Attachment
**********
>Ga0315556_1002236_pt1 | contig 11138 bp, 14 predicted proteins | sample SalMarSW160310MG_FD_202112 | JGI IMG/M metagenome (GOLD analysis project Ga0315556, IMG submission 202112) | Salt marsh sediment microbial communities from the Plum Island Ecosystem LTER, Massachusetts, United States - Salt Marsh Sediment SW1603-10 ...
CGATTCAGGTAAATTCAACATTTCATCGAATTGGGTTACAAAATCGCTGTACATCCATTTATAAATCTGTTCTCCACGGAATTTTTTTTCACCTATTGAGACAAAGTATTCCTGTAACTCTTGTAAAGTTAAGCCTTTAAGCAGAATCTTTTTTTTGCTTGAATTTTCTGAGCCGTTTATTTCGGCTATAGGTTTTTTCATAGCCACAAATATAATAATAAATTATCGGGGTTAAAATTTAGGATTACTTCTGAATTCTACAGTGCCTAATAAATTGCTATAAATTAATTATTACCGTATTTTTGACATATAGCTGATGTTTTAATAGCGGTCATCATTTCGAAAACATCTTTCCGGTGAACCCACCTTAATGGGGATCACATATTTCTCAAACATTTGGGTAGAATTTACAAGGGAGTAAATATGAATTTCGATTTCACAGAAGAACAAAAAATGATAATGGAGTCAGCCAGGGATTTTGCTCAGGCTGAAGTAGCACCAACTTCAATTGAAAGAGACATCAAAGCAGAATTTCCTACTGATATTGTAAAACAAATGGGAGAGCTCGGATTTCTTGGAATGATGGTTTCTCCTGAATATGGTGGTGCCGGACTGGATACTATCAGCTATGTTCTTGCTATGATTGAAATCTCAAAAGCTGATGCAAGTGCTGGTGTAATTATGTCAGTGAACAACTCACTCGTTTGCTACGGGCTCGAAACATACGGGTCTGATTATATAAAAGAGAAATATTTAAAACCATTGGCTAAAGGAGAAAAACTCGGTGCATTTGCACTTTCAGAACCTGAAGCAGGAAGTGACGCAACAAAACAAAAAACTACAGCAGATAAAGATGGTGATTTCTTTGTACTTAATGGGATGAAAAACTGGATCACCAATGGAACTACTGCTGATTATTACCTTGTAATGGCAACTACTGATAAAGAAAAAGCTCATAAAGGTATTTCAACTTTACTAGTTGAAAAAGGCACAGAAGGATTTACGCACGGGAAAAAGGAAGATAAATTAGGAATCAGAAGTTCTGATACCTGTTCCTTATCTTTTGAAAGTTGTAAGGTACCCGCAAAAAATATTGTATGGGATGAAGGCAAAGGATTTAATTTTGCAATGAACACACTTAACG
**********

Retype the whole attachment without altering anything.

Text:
>Ga0315556_1002236_pt1 | contig 11138 bp, 14 predicted proteins | sample SalMarSW160310MG_FD_202112 | JGI IMG/M metagenome (GOLD analysis project Ga0315556, IMG submission 202112) | Salt marsh sediment microbial communities from the Plum Island Ecosystem LTER, Massachusetts, United States - Salt Marsh Sediment SW1603-10 ...
CGATTCAGGTAAATTCAACATTTCATCGAATTGGGTTACAAAATCGCTGTACATCCATTTATAAATCTGTTCTCCACGGAATTTTTTTTCACCTATTGAGACAAAGTATTCCTGTAACTCTTGTAAAGTTAAGCCTTTAAGCAGAATCTTTTTTTTGCTTGAATTTTCTGAGCCGTTTATTTCGGCTATAGGTTTTTTCATAGCCACAAATATAATAATAAATTATCGGGGTTAAAATTTAGGATTACTTCTGAATTCTACAGTGCCTAATAAATTGCTATAAATTAATTATTACCGTATTTTTGACATATAGCTGATGTTTTAATAGCGGTCATCATTTCGAAAACATCTTTCCGGTGAACCCACCTTAATGGGGATCACATATTTCTCAAACATTTGGGTAGAATTTACAAGGGAGTAAATATGAATTTCGATTTCACAGAAGAACAAAAAATGATAATGGAGTCAGCCAGGGATTTTGCTCAGGCTGAAGTAGCACCAACTTCAATTGAAAGAGACATCAAAGCAGAATTTCCTACTGATATTGTAAAACAAATGGGAGAGCTCGGATTTCTTGGAATGATGGTTTCTCCTGAATATGGTGGTGCCGGACTGGATACTATCAGCTATGTTCTTGCTATGATTGAAATCTCAAAAGCTGATGCAAGTGCTGGTGTAATTATGTCAGTGAACAACTCACTCGTTTGCTACGGGCTCGAAACATACGGGTCTGATTATATAAAAGAGAAATATTTAAAACCATTGGCTAAAGGAGAAAAACTCGGTGCATTTGCACTTTCAGAACCTGAAGCAGGAAGTGACGCAACAAAACAAAAAACTACAGCAGATAAAGATGGTGATTTCTTTGTACTTAATGGGATGAAAAACTGGATCACCAATGGAACTACTGCTGATTATTACCTTGTAATGGCAACTACTGATAAAGAAAAAGCTCATAAAGGTATTTCAACTTTACTAGTTGAAAAAGGCACAGAAGGATTTACGCACGGGAAAAAGGAAGATAAATTAGGAATCAGAAGTTCTGATACCTGTTCCTTATCTTTTGAAAGTTGTAAGGTACCCGCAAAAAATATTGTATGGGATGAAGGCAAAGGATTTAATTTTGCAATGAACACACTTAACG